David's response to his king who has betrayed him time and time again can be a model for us as well, as we encounter leaders who are not all they should be.
David's time is not so unlike our own. Politically, there were two factions. The leader in power was appointed by God to be the first king of Israel, but David had been anointed to be the next king. The people had picked sides. You were either like the Ziphites on the side of Saul, quick to reveal David's location to the king and see him slaughtered, or you were like David's band, people oppressed and disadvantaged because of the current powers. Both sides were ready for war. They wanted their leader solidly in power and the other to go away. Abishai represented the thought of David's followers in 1 Samuel 26:8 when he said in speaking of Saul the king, "let me pin him to the ground with one thrust of my spear". Our political climate is just as emotionally charged even to the point of violence.
David quashes the intended murder of the king , reminding Abishai that the king was appointed by God and it will be God who takes him out of power. David won't be the one to spill the blood of the king. God would not bless the one who assumed power by his own hand. (Just an aside, I think of all the times I have gotten ahead of God's plan for my life by acting when I should have waited; may the Lord forgive me for my arrogance). David spares the life of the king, but takes the spear and water jug next to the king to demonstrate he had the power to do harm but chose not to exercise it. David does so much to maintain the unity of Israel by demonstrating his respect for God and the king.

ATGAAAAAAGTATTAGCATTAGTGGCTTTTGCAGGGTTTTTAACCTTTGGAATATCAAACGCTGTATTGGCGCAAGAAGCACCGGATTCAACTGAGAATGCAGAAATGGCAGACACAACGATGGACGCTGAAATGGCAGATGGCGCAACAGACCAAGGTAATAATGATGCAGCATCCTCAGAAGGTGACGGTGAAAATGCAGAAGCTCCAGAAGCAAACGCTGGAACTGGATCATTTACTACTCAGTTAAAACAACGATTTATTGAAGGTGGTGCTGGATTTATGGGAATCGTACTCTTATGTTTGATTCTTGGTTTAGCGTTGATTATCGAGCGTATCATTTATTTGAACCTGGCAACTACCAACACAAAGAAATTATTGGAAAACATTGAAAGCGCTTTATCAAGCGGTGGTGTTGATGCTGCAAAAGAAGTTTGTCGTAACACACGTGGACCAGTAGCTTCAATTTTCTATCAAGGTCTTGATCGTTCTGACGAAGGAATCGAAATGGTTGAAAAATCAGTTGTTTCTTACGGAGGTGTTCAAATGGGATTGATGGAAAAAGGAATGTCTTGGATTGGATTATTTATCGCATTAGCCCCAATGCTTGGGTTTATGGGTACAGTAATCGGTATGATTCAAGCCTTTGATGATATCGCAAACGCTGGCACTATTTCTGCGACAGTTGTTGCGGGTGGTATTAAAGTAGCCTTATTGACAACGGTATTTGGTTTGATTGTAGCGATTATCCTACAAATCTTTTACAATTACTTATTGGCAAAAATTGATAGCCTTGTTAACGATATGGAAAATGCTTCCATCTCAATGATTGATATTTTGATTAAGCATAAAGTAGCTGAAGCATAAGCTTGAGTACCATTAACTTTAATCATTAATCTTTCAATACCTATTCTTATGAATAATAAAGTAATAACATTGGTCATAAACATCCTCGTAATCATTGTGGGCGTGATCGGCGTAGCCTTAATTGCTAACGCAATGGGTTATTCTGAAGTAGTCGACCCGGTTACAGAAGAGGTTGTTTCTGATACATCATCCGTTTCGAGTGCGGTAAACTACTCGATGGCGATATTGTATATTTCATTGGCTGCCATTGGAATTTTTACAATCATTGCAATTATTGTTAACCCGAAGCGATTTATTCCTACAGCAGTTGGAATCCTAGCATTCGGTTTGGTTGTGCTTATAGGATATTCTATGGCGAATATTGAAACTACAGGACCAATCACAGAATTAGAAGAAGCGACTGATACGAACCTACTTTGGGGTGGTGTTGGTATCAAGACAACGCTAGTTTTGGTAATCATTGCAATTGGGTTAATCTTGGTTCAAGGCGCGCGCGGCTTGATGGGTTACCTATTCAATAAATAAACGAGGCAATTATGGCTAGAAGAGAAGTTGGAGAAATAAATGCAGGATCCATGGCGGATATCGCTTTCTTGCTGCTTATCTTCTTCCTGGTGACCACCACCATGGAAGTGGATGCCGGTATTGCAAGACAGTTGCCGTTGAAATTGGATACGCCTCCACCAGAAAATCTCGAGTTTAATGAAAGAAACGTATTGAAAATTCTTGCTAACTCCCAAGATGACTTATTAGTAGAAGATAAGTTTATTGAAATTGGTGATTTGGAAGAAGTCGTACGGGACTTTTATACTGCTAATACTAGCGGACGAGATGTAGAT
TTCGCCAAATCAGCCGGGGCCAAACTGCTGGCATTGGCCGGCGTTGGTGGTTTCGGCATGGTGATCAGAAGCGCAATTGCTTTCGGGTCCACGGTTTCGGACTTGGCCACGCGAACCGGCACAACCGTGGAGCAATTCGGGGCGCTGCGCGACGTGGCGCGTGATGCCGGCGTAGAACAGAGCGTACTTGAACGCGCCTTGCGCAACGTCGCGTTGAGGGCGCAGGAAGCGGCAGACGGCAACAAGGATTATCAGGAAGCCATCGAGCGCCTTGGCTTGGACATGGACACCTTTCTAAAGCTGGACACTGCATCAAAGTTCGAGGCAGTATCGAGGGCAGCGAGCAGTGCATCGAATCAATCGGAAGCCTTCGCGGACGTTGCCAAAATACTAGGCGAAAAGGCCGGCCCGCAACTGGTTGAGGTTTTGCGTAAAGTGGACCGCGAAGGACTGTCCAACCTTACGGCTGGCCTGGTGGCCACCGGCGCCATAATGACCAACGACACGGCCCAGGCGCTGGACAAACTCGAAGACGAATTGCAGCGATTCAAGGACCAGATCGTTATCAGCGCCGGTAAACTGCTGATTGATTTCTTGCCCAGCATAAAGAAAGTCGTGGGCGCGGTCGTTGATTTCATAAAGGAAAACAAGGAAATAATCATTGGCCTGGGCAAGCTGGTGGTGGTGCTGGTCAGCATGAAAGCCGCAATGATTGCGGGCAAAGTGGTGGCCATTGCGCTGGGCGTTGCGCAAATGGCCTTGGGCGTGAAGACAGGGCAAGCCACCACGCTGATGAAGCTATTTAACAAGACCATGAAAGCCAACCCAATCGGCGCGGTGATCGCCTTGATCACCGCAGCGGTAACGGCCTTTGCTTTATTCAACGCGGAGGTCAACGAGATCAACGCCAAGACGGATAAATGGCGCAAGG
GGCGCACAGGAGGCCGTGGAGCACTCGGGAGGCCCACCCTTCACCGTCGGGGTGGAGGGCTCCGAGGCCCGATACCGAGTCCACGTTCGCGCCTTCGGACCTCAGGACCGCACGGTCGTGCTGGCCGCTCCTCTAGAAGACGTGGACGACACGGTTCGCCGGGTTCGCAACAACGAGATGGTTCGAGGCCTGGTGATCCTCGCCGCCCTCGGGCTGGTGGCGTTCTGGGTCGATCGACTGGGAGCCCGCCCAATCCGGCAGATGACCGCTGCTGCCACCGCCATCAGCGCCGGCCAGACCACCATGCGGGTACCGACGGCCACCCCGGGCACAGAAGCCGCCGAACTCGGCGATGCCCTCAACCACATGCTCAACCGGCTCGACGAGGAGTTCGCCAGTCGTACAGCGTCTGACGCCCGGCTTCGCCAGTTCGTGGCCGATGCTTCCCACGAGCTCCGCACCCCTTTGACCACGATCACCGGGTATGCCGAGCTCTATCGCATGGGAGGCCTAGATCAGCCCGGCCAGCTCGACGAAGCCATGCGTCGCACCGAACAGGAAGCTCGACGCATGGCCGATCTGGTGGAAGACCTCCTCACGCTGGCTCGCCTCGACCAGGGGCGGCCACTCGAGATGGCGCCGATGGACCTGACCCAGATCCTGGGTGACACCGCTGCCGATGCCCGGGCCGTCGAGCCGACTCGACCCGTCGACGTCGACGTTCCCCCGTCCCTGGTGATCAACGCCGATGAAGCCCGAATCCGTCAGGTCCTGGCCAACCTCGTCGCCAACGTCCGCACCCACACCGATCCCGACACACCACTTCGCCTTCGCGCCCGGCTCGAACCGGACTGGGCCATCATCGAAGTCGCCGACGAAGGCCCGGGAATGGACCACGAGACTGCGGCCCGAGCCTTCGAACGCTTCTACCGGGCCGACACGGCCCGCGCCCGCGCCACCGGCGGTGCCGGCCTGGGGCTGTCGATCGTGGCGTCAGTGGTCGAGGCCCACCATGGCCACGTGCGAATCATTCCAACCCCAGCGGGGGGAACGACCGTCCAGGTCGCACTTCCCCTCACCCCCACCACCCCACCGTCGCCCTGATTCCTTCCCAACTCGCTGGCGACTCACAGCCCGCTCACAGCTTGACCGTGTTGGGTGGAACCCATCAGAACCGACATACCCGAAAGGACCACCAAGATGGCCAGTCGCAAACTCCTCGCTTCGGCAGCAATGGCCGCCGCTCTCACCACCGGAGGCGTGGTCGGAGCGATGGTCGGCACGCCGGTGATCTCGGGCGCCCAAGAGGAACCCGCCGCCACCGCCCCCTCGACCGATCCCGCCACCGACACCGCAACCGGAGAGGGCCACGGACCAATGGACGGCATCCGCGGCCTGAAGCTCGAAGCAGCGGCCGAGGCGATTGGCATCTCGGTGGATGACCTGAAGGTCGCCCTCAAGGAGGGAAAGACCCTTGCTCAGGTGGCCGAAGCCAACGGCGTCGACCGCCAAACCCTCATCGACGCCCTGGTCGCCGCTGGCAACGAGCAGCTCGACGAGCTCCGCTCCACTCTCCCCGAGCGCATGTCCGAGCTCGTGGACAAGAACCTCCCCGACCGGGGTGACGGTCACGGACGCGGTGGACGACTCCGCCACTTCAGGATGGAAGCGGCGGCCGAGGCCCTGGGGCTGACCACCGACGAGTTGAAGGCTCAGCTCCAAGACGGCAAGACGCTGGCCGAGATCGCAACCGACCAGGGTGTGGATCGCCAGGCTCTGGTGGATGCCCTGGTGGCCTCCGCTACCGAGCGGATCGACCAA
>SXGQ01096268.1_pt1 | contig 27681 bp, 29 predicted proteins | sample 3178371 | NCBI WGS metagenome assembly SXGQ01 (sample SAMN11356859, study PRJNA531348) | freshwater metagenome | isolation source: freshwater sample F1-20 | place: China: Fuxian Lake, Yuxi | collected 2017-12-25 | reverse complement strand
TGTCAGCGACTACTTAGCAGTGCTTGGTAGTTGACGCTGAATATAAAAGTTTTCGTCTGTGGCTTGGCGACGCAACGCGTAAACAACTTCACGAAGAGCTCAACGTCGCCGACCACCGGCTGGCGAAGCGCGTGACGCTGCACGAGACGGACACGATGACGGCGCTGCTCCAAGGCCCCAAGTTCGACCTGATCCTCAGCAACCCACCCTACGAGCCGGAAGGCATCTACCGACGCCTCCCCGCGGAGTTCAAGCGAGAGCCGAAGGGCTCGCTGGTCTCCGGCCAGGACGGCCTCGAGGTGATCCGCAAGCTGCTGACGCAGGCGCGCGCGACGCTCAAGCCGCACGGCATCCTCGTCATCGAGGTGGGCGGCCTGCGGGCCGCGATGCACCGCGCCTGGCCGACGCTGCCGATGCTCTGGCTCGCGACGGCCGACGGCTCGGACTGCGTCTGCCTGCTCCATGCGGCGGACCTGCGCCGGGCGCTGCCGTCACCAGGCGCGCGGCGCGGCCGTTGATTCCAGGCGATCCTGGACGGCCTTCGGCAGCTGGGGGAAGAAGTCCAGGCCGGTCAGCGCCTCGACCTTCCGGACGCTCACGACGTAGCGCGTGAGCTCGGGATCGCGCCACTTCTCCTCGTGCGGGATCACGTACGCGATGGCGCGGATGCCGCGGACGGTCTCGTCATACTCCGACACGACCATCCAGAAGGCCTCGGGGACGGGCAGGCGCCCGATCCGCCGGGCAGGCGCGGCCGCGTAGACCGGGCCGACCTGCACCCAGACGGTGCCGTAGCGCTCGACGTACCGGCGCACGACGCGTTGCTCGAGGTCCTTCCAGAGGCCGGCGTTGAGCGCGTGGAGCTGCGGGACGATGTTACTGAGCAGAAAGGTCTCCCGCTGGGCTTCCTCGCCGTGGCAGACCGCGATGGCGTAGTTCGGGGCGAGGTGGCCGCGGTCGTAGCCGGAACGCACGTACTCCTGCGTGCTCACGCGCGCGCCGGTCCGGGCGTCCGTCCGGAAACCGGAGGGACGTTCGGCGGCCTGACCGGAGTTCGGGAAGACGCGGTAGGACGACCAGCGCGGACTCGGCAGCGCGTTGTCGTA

Next, David calls out to the Captain of the Guard, Abner (1 Samuel 26:13-16). David chastises him for not doing his duty to the king. The king's life could have been taken because he did not do his job. Saul hears the commotion and recognizes David's voice. David didn't play the victim. He challenged the king to consider whether the angst in their relationship was stirred by God because David had wronged him or if it was men's doing. David was willing to right any wrongs, but if men had created the division between them, David called on God to curse them (1 Samuel 26:19). I don't believe God intends that we follow leaders blindly, but we work to sort out the source of any division and correct it. If it is our own pride and arrogance, then we should lay that aside. If there is a sin committed, then we should reach out to breech the gap.
Saul apologizes and asks David to return to the king's service. David merely returns the items taken and indicates that he will put his fate in the Lord's hands and goes his own way. Saul blesses David and then returns to his home. David knows the danger is not passed and the peace is temporary. He gives honor to the king, but does not place himself in the line of fire. He goes his way enjoying the temporary peace provided. We do well to recognize that here there are some who will not offer us a permanent peace (unless God should change their hearts). We work toward peace and make sure division is not caused by our actions and we embrace the temporary times of peace we receive.
Living a life in God's service does not mean we will avoid the conflict and strife here. It may even bring more. We should rightly respect people who hold positions of authority in our lives, but act wisely to maintain our integrity and to respect God's appointments.
May God richly bless you as you seek Him and as you serve Him.